I didn't think that I would enjoy this book at all. The storyline didn't strike me as having much to offer, but I had enjoyed both of Rachel Cusk's previous novels so gave it a go. It took me a couple of chapters to get into it but from that point on I was addicted. The detail is breathtaking and Cusk's descriptions of a heatwave in the countryside almost had me dripping sweat and scratching the nettle stings. It is also hysterically funny, not in a jokey way, but in a rather sad way, as every attempt by Stella to get to grips with life in the countryside is racked with disaster and misfortune and quite often slapstick physical misadventure. She is a stunningly orginal fall girl and quite frankly I would have enjoyed reading about her clumsy expedition through life for another 400 pages. Read this book.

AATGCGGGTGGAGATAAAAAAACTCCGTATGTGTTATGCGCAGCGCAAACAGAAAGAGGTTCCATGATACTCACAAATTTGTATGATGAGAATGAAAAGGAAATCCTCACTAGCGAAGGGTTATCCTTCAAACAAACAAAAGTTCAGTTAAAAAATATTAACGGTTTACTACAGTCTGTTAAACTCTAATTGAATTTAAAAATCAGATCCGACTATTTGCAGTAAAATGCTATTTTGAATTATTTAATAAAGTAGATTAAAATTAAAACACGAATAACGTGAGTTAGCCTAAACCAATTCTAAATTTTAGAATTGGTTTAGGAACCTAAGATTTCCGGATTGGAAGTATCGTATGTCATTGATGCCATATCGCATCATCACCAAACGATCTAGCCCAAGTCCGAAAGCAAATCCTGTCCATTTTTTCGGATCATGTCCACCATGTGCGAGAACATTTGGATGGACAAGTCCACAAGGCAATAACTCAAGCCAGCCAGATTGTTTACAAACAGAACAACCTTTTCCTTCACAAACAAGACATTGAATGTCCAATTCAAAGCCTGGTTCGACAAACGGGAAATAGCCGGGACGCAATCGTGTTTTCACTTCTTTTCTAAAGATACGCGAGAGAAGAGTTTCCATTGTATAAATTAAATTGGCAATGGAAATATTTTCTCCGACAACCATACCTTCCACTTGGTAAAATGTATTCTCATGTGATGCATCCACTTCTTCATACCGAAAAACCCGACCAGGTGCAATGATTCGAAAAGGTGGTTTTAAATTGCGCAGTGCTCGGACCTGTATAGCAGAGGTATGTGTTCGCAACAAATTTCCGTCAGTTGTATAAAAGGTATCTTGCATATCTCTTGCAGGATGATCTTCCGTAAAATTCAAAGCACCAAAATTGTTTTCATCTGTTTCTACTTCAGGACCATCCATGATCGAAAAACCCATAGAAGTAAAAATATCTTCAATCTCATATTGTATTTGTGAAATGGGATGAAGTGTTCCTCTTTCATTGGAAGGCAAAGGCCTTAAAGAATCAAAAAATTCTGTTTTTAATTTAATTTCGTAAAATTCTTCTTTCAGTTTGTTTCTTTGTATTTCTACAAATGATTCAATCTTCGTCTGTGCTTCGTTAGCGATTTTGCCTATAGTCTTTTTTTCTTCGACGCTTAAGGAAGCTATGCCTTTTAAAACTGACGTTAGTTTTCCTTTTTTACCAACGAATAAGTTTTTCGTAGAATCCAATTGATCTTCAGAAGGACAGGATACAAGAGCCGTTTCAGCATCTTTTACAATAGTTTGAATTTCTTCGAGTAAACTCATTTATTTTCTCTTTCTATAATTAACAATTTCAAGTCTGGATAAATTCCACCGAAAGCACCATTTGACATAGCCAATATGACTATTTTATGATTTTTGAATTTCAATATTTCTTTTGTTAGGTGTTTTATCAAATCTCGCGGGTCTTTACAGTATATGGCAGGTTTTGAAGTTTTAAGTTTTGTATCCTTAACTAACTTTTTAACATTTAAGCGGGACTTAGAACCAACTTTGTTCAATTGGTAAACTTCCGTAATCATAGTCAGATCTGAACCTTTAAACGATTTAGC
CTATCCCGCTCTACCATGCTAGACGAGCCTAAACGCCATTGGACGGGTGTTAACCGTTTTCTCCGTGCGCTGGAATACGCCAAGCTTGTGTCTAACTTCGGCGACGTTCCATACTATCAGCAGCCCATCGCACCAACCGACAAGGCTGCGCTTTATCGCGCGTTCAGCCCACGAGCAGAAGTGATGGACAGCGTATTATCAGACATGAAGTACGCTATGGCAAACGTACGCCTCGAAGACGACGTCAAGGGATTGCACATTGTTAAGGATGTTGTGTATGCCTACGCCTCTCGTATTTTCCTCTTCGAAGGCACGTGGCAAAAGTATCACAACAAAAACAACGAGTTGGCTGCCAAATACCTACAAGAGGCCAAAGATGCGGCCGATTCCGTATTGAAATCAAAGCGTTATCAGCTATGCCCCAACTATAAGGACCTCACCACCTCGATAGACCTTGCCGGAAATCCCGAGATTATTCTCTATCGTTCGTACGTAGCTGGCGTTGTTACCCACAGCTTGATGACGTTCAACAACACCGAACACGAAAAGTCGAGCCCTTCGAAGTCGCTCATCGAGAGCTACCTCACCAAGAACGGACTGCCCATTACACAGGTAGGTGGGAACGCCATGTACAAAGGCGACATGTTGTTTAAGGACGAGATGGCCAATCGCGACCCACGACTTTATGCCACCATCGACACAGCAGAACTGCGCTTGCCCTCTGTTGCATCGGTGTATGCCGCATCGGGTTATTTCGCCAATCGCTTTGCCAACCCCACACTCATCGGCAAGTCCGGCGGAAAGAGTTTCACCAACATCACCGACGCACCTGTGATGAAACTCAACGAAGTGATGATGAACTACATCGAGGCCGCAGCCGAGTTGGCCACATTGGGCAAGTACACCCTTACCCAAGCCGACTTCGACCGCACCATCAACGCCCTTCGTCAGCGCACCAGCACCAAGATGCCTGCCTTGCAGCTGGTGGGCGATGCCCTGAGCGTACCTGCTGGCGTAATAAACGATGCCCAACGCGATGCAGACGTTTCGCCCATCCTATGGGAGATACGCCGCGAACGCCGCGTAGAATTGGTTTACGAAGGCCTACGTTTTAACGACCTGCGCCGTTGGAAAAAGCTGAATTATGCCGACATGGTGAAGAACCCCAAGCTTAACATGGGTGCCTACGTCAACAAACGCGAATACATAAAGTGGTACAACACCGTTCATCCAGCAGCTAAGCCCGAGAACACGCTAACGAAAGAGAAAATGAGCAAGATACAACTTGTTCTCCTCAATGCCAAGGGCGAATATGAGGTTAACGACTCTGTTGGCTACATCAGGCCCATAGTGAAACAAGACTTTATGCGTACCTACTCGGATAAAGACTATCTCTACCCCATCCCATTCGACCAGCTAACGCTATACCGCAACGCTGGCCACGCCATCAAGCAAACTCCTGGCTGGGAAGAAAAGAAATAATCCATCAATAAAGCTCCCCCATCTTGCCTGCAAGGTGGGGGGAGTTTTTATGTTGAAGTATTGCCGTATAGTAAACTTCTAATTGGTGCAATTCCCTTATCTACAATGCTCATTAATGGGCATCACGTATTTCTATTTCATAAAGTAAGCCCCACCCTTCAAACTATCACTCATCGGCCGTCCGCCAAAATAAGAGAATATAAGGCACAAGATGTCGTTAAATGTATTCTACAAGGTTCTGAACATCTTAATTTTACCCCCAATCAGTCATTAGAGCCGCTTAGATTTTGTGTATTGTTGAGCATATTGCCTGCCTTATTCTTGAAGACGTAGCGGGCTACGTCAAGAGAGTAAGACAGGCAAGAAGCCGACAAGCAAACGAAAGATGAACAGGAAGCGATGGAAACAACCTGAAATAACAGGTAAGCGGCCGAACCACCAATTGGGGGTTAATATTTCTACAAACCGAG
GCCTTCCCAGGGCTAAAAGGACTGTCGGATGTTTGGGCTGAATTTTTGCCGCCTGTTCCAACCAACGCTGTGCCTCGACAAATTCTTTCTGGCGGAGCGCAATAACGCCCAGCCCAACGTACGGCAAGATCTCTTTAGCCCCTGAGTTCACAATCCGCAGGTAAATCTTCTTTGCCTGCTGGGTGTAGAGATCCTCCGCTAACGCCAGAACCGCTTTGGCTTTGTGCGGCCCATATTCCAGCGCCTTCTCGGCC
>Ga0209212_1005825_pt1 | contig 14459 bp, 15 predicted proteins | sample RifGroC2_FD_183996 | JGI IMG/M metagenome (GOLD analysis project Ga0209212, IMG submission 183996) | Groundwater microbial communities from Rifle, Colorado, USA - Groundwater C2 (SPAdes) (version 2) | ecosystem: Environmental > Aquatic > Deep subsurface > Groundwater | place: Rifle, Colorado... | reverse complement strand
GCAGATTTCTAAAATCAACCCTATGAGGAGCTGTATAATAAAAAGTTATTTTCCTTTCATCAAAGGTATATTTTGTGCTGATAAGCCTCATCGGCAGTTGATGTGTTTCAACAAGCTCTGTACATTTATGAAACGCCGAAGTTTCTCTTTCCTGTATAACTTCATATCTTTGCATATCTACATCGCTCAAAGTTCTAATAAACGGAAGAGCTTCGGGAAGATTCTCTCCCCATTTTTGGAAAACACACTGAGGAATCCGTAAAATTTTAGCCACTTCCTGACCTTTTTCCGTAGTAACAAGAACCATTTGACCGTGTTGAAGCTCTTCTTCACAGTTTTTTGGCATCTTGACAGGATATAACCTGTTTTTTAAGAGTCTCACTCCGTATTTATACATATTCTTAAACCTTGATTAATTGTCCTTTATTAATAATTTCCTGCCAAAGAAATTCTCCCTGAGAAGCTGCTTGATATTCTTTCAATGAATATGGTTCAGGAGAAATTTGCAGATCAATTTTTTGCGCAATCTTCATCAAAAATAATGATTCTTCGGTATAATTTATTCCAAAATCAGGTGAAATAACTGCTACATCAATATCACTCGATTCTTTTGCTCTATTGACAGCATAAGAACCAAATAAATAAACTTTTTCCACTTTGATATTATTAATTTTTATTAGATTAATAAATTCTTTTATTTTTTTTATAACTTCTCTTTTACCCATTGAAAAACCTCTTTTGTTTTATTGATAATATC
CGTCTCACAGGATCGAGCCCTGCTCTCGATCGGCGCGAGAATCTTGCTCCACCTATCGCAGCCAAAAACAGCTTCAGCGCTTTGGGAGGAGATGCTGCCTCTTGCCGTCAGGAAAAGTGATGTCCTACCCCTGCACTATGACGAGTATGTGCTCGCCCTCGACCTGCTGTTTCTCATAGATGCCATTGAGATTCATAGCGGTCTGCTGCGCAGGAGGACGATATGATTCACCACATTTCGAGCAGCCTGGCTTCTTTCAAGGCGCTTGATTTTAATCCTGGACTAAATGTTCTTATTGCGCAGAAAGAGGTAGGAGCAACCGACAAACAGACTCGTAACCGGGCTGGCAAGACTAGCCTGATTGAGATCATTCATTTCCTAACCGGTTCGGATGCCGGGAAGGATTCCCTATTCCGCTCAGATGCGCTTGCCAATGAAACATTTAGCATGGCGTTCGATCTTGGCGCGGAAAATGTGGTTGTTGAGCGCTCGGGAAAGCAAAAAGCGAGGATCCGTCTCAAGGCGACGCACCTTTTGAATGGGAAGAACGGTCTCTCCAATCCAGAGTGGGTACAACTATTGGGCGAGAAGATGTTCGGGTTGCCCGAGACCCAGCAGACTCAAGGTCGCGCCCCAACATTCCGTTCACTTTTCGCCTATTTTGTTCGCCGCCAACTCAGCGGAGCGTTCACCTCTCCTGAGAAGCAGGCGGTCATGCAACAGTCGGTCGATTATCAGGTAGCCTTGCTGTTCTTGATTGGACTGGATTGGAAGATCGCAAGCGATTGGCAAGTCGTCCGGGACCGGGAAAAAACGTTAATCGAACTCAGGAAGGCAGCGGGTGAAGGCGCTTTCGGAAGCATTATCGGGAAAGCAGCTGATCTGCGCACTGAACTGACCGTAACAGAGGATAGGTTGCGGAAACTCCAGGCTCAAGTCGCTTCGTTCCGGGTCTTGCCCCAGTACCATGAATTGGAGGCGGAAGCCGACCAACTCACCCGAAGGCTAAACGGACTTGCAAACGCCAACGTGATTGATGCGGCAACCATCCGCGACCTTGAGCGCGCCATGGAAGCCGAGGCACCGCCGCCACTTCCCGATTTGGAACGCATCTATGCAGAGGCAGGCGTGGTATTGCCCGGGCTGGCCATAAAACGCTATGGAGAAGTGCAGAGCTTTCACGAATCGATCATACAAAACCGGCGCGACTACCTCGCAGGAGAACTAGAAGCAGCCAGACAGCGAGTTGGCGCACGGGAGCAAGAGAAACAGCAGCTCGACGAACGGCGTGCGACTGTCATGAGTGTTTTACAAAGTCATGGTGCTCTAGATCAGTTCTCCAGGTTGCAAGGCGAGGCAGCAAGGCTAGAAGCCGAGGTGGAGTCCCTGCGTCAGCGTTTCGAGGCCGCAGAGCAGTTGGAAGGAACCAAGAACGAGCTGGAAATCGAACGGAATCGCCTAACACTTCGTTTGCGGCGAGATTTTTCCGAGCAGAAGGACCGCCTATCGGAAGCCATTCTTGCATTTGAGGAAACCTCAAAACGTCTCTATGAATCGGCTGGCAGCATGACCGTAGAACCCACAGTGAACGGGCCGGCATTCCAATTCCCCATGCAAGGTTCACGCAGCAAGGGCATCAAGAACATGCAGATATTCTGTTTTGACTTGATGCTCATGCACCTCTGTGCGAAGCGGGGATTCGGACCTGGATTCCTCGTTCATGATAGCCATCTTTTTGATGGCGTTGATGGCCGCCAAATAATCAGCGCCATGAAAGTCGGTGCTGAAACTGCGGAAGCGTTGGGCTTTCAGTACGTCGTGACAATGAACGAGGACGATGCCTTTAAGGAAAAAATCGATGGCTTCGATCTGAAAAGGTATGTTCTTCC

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10 of 11 people found the following review helpful
5.0 out of 5 stars When "Cold Comfort" has a heat wave 24 Oct 1999
By A Customer
Format:Paperback
Rachel Cusk has a talent for the awkward. Her heroine, although somewhat unreliable as a narrator, is completely frank about the humiliations that make up the fabric of her life. Both the setting and characters are brilliantly drawn, and very funny, to boot. My one minor criticism of this book is that the ending seems a bit tentative. Saving something for the sequel?
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4.0 out of 5 stars Laugh out loud! 30 July 2014
Format:Paperback|Verified Purchase